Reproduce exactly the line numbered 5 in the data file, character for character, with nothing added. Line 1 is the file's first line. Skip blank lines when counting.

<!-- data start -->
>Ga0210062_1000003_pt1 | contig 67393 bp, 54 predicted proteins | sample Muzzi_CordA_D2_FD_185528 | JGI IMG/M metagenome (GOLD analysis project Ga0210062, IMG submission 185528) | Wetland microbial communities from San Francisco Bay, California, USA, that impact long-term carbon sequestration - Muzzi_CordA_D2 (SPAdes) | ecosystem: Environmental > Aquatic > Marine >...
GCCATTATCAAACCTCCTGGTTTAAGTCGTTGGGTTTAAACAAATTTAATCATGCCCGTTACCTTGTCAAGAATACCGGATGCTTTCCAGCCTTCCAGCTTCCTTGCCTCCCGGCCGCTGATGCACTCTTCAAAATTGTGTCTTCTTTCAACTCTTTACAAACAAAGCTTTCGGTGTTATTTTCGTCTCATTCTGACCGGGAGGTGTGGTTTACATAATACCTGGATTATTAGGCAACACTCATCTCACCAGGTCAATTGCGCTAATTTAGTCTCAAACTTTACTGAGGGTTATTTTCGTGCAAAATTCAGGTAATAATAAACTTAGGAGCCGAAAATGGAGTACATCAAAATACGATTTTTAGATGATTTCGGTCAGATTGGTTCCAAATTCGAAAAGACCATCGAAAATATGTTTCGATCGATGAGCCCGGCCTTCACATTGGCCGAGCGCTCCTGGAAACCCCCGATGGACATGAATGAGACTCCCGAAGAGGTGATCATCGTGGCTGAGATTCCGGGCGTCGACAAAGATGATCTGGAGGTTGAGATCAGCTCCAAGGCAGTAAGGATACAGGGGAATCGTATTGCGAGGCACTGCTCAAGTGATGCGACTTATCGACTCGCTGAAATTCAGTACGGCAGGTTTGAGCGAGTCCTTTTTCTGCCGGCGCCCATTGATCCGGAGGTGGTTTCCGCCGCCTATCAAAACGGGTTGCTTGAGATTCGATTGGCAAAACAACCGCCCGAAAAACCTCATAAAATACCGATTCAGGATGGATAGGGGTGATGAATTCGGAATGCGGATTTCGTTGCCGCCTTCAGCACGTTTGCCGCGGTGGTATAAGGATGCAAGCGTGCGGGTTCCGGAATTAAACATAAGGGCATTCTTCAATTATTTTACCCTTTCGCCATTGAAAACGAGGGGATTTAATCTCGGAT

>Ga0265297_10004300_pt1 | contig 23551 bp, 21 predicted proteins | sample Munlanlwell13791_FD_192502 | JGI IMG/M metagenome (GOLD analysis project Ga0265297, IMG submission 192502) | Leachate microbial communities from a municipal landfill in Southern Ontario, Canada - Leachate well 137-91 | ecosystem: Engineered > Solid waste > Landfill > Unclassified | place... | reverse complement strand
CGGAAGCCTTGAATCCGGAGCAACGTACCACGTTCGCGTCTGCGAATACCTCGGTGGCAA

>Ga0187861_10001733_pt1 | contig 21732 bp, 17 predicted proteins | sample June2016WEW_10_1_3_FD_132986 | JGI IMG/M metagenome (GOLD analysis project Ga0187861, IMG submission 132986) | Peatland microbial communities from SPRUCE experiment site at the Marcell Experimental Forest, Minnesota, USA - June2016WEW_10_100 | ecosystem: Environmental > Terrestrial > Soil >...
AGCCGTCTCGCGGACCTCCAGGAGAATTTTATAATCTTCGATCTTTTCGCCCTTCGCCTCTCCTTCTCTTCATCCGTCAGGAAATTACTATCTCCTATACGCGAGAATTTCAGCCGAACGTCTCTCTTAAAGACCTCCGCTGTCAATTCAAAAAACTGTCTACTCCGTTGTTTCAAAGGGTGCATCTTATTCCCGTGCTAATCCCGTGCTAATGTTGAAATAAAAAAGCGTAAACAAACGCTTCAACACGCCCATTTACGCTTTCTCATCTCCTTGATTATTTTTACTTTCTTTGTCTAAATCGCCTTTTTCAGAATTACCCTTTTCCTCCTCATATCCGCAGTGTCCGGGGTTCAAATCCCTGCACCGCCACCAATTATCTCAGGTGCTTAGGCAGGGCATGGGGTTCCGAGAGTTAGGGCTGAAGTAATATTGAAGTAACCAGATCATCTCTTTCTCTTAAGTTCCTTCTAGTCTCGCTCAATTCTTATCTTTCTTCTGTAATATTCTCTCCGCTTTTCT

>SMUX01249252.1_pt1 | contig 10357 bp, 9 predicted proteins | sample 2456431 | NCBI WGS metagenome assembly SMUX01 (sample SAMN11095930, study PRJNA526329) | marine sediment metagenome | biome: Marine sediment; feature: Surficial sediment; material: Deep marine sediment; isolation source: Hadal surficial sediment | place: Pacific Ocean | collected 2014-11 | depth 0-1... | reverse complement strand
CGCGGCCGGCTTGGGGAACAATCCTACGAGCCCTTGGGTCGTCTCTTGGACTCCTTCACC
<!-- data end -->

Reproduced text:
>Ga0187861_10001733_pt1 | contig 21732 bp, 17 predicted proteins | sample June2016WEW_10_1_3_FD_132986 | JGI IMG/M metagenome (GOLD analysis project Ga0187861, IMG submission 132986) | Peatland microbial communities from SPRUCE experiment site at the Marcell Experimental Forest, Minnesota, USA - June2016WEW_10_100 | ecosystem: Environmental > Terrestrial > Soil >...